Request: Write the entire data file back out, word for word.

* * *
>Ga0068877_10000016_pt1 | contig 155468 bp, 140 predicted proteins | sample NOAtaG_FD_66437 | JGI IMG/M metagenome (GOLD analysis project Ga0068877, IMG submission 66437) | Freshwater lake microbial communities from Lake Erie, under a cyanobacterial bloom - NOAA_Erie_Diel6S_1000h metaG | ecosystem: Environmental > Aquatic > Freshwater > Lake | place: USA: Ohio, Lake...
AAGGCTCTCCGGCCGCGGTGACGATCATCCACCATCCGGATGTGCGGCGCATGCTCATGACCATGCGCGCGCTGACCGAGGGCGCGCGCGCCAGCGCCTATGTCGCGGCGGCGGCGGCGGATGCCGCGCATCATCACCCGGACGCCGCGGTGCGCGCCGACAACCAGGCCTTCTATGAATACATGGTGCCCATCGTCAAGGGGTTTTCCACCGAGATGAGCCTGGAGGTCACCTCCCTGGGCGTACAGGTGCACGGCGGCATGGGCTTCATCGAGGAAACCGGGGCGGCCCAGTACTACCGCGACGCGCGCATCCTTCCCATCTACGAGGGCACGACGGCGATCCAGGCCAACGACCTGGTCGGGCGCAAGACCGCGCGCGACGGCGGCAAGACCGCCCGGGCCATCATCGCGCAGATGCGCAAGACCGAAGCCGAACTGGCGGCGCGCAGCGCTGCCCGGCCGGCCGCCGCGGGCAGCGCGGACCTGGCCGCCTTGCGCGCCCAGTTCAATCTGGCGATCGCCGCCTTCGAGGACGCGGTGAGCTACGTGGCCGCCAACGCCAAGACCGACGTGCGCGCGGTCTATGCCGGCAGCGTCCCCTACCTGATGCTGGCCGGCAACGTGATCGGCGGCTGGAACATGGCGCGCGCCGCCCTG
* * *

>Ga0068877_10000016_pt1 | contig 155468 bp, 140 predicted proteins | sample NOAtaG_FD_66437 | JGI IMG/M metagenome (GOLD analysis project Ga0068877, IMG submission 66437) | Freshwater lake microbial communities from Lake Erie, under a cyanobacterial bloom - NOAA_Erie_Diel6S_1000h metaG | ecosystem: Environmental > Aquatic > Freshwater > Lake | place: USA: Ohio, Lake...
AAGGCTCTCCGGCCGCGGTGACGATCATCCACCATCCGGATGTGCGGCGCATGCTCATGACCATGCGCGCGCTGACCGAGGGCGCGCGCGCCAGCGCCTATGTCGCGGCGGCGGCGGCGGATGCCGCGCATCATCACCCGGACGCCGCGGTGCGCGCCGACAACCAGGCCTTCTATGAATACATGGTGCCCATCGTCAAGGGGTTTTCCACCGAGATGAGCCTGGAGGTCACCTCCCTGGGCGTACAGGTGCACGGCGGCATGGGCTTCATCGAGGAAACCGGGGCGGCCCAGTACTACCGCGACGCGCGCATCCTTCCCATCTACGAGGGCACGACGGCGATCCAGGCCAACGACCTGGTCGGGCGCAAGACCGCGCGCGACGGCGGCAAGACCGCCCGGGCCATCATCGCGCAGATGCGCAAGACCGAAGCCGAACTGGCGGCGCGCAGCGCTGCCCGGCCGGCCGCCGCGGGCAGCGCGGACCTGGCCGCCTTGCGCGCCCAGTTCAATCTGGCGATCGCCGCCTTCGAGGACGCGGTGAGCTACGTGGCCGCCAACGCCAAGACCGACGTGCGCGCGGTCTATGCCGGCAGCGTCCCCTACCTGATGCTGGCCGGCAACGTGATCGGCGGCTGGAACATGGCGCGCGCCGCCCTG